More detailed rationale for the increase is provided by the Government in the Explanatory Memorandum to the Bill, namely:

The Civil Aviation Safety Authority (CASA) was established to promote and foster air safety regulation. The main source of CASA funding is through the collection of excise and customs duty on avtur and avgas. It is estimated that there will be a shortfall of funding for CASA operations in the financial year 1998-99 which will continue in the subsequent years.(3)

With respect to offsetting the Government's subsidisation of Airservices Australia operations at a number of control towers at regional and general aviation airports, the rationale given is that:

[It] was announced in the 1998-99 Budget that Government and users at the major capital city airports would subsidise that charges at these airports. However, at the time the subsidy was agreed to, it was on the basis that it was required as an interim measure. It was anticipated that Airservices would be able to contract out or privatise tower services at many of these subsidised locations, thus reducing the costs imposed on airport users, and allowing the subsidy to phase down markedly in 1999-2000; and disappear the following year.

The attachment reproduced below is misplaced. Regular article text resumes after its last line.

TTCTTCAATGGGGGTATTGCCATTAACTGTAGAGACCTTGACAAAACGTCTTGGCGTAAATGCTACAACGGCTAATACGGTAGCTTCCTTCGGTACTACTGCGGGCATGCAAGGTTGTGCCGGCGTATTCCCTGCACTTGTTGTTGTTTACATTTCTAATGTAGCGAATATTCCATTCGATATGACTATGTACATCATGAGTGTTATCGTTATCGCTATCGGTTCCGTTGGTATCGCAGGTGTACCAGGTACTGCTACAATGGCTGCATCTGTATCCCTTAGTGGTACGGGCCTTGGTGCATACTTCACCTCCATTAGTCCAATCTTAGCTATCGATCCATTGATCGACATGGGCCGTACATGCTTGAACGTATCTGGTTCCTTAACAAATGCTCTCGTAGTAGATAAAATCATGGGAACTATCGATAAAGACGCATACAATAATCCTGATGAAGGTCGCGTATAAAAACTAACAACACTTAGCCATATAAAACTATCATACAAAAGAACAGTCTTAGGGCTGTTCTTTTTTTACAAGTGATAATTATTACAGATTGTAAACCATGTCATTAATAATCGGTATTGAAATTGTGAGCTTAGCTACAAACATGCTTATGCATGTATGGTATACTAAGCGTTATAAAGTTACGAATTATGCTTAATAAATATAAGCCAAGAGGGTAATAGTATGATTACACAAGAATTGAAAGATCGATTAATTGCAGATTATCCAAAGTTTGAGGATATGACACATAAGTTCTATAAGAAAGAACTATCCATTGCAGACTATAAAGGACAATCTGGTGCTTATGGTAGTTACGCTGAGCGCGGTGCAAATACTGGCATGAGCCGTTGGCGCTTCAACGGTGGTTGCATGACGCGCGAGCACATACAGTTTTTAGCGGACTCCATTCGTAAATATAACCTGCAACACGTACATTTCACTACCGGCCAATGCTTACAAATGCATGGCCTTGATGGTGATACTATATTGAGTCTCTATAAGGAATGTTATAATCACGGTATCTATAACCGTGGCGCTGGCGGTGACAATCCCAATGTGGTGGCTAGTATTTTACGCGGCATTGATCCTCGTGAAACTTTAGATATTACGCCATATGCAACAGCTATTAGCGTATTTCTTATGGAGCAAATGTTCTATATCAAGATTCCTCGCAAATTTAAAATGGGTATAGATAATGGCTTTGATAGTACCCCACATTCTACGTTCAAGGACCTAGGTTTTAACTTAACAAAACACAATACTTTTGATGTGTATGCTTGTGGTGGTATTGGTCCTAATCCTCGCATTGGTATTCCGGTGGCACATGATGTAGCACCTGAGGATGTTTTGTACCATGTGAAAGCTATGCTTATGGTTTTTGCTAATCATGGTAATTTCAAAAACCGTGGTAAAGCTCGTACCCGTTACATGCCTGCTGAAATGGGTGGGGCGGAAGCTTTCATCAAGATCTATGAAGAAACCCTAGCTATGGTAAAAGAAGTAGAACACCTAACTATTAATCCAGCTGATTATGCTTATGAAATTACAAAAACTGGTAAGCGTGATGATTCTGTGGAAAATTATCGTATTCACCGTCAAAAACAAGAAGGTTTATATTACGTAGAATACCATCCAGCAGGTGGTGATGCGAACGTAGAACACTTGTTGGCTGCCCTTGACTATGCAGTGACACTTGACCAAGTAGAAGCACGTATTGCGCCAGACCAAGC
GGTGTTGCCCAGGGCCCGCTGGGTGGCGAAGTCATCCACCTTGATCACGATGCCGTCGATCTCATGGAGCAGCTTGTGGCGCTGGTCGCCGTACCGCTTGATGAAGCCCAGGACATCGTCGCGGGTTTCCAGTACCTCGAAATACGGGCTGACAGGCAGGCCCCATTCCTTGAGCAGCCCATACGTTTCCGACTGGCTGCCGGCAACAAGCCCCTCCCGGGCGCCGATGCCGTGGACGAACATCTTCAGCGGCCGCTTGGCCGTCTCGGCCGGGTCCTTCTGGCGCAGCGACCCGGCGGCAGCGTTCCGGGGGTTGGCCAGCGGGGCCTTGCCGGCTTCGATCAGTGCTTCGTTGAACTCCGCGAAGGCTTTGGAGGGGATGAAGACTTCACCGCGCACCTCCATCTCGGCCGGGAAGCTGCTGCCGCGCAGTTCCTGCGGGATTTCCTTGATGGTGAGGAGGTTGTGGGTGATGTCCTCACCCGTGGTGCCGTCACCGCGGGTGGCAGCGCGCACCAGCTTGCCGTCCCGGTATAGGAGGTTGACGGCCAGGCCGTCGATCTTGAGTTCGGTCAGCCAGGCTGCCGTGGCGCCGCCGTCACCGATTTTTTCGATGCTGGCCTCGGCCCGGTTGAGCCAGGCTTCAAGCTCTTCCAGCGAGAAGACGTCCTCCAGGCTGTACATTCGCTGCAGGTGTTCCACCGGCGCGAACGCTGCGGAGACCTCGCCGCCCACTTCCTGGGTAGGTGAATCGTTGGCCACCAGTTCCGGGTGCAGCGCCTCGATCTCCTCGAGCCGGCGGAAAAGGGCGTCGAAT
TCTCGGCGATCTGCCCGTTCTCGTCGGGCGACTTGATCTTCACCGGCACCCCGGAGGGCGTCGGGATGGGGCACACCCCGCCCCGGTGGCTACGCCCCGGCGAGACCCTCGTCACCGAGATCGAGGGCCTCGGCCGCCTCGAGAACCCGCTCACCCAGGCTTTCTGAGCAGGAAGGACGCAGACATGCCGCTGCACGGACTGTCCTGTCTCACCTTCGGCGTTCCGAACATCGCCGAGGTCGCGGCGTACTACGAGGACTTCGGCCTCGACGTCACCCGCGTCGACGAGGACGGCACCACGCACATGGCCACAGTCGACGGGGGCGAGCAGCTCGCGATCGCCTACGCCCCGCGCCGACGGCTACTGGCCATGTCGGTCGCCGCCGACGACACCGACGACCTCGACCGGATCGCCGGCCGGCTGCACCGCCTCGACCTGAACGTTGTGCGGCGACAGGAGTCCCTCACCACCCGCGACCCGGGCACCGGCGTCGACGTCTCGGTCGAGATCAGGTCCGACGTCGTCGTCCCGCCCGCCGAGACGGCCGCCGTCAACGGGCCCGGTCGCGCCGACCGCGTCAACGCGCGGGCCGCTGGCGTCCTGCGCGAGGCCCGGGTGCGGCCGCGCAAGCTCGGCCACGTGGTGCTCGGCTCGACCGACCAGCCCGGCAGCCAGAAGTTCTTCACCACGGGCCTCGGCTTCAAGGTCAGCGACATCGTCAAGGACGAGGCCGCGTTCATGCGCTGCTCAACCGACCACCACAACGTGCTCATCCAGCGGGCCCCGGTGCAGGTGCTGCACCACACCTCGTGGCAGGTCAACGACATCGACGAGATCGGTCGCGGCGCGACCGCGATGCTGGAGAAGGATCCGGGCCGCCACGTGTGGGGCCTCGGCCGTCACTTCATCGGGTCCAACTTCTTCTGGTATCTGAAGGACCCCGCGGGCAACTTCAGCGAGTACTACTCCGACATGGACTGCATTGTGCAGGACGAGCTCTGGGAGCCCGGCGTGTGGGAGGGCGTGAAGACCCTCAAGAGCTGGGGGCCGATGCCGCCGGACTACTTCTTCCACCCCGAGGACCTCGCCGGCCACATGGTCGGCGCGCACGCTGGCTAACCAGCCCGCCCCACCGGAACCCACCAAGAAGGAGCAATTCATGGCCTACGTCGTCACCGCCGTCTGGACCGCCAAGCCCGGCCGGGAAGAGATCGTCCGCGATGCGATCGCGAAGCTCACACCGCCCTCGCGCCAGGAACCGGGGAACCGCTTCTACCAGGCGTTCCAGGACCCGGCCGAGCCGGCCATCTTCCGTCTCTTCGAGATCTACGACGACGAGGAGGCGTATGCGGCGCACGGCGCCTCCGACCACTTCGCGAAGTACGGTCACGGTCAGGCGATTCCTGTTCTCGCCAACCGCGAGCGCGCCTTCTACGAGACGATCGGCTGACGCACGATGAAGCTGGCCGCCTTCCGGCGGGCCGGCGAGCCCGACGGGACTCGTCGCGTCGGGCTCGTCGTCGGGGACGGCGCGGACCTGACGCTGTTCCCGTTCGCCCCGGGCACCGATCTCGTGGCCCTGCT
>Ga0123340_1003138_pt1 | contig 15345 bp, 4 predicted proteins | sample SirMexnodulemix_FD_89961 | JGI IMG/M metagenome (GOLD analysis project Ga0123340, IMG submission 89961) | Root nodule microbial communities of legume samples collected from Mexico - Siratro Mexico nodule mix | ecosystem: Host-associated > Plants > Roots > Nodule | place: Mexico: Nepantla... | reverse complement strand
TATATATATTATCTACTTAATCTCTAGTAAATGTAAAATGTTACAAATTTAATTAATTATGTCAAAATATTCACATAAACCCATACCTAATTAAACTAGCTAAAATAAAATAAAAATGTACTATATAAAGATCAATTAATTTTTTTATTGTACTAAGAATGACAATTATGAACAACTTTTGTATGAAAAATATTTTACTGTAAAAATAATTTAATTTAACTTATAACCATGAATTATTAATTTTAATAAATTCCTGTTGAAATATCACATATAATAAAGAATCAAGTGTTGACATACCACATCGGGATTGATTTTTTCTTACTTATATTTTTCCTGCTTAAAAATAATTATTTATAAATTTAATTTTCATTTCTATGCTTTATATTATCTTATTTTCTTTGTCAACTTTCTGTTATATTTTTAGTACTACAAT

The recent disallowance by the Senate of the contracting out regulations has meant that cost reductions through the use of alternative service providers are no longer an option in the short term. In order to ensure these essential services are provided at regional and GA training centres at a reasonable cost to users, the Government has agreed to maintain a subsidy.(4)